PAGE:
Saturday, July 12, 2008

The simplest things

So much of nature’s behavior is innate.
From the intricate weaving of spiders to the miles traveled by birds, alone, over time-worn migration routes—their inborn understanding of a complex task defies explanation.
An act more deeply embedded than thought.
I stand in awe.

So capable, in their short lives, I forget much must also be learned by the very young.
Sometimes, it seems-- the simplest of things.

Last week, I watched the wrens lead their young out into the world—from their nest beneath the chainsaw that rests on the table just inside the barn door.
Four small, still tail-less copies of the adults cautiously emerged into the light. White eye-stripes marking young faces that, just sixteen days before, had yet to be seen.
Following the trilling call of their parents from the yard beyond.
Their bravery, rewarded with food.

In a short while, one successfully skirted the end of the woodpile, and tucked himself safely beneath the red canoe across the lawn.
A fat, juicy beetle for you!

But the remaining three, lingered in the doorway, confused by the wheelbarrows and rakes and piles of wood and stone.
Every little crevice was investigated.
Every log, looked under--and over.
None led out.
A wall of wood stood between them and dinner.

It rained for most of the afternoon, and I could hear their parents’ continuing trill, even from indoors, as I fussed in the kitchen.
From a branch just beyond the pile, she called to them, flitting back and forth, attentively—while they tried to press themselves between every log.
There was no secret passage.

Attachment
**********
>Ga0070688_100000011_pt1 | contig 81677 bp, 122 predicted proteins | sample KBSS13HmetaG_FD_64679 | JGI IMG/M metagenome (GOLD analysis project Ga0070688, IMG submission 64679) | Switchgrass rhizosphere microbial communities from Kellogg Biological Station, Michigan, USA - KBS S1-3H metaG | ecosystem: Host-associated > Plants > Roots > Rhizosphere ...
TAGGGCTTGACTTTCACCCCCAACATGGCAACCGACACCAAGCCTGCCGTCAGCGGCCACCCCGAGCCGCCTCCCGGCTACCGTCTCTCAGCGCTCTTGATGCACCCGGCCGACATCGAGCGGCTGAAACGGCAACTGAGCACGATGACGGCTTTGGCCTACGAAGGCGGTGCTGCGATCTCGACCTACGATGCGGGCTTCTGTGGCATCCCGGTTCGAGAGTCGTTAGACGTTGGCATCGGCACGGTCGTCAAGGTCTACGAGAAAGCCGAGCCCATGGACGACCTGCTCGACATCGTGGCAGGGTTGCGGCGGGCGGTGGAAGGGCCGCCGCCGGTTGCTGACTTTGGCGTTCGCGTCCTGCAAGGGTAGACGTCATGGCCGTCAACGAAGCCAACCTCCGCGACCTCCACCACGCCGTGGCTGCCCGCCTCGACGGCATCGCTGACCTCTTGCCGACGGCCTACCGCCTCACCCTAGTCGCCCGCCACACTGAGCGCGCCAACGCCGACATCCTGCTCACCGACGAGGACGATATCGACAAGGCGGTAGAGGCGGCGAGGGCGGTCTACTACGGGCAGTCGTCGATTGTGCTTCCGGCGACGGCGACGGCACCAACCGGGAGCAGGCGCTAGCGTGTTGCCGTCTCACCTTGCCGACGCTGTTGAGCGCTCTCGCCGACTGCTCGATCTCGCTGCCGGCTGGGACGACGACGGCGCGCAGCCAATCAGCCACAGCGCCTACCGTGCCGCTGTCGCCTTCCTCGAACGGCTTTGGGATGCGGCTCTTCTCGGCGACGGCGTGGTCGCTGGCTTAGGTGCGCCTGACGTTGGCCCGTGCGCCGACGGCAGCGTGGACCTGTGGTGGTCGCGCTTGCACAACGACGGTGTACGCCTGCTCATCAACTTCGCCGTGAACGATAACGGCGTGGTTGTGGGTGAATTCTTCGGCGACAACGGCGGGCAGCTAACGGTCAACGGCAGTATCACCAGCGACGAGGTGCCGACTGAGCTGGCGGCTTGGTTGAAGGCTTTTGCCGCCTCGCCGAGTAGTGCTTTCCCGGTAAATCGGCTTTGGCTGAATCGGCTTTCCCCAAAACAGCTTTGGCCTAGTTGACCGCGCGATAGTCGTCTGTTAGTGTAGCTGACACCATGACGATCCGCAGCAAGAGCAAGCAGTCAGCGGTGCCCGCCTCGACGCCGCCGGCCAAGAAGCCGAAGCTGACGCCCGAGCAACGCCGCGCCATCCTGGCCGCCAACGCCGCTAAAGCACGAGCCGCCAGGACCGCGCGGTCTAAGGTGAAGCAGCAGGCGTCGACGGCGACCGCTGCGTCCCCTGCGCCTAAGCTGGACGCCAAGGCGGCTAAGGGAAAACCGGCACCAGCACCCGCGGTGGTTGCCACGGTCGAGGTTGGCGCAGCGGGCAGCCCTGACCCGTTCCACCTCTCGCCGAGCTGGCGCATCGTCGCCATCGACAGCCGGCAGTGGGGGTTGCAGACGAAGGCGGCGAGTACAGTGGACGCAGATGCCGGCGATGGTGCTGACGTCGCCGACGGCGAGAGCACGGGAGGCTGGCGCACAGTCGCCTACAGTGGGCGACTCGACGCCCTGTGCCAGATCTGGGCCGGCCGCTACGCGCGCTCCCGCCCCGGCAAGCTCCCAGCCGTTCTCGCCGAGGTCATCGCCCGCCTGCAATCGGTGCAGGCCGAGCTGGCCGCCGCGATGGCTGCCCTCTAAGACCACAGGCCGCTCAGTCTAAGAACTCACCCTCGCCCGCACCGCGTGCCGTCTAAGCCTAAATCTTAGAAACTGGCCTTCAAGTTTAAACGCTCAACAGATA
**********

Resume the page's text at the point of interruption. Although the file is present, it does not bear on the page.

By evening, all was quiet.
The day's lesson, at last, had been learned.
At end of the woodpile, is the beginning of the world.

One egg remained unhatched in the nest

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Lisa at Greenbow said...

What a wonderful story Nina. I am so glad the little ones found their way outside. What a frighteningly fantastic world they found themselves in.

KGMom said...

Ahh Nina--a very sweet touching story.
It is humbling indeed to think that we humans came over time from such stock of instinct. It does make me wonder if we have gained, by all our higher reasoning powers. There is something so ineffably sweet about sheer parental determination to chirp one's young out into the world!

Pam said...

Oh how beautiful. I love the little poignant photo at the end.Again,just beautiful.

Your EG Tour Guide said...

It is amazing how much animals have to learn in such a short time to survive. Thanks for sharing the lesson you witnessed young wrens learn.

LauraHinNJ said...

Oh this made me smile... at the end of the woodpile is the beginning of the world!


bobbie said...

Such a charming story.

KatDoc said...

Oooh!! Baby wrens! I'm so jealous - and how precious they are, trying to find their way to the outside world.


Mary said...

Wonderful! I love wrens and to see them here is simply wonderful! Congrats on the successful nest!

Tom said...

Nina- I use a free software called to do my photo editing, which you can download at

Happy Nature Blogging-


NCmountainwoman said...

What a delightful post. As always, accompanied by thought-provoking prose. Thanks

Bird Feeder Scott said...

That was really touching! As a new father, I could really relate to this line: "Four small, still tail-less copies of the adults". There is nothing like looking into your son or daughter's eyes and seeing part of yourself. I imagine this is true for all species. Thanks for the post -- I really enjoyed this one.

dguzman said...

Nina, can I come live in your yard?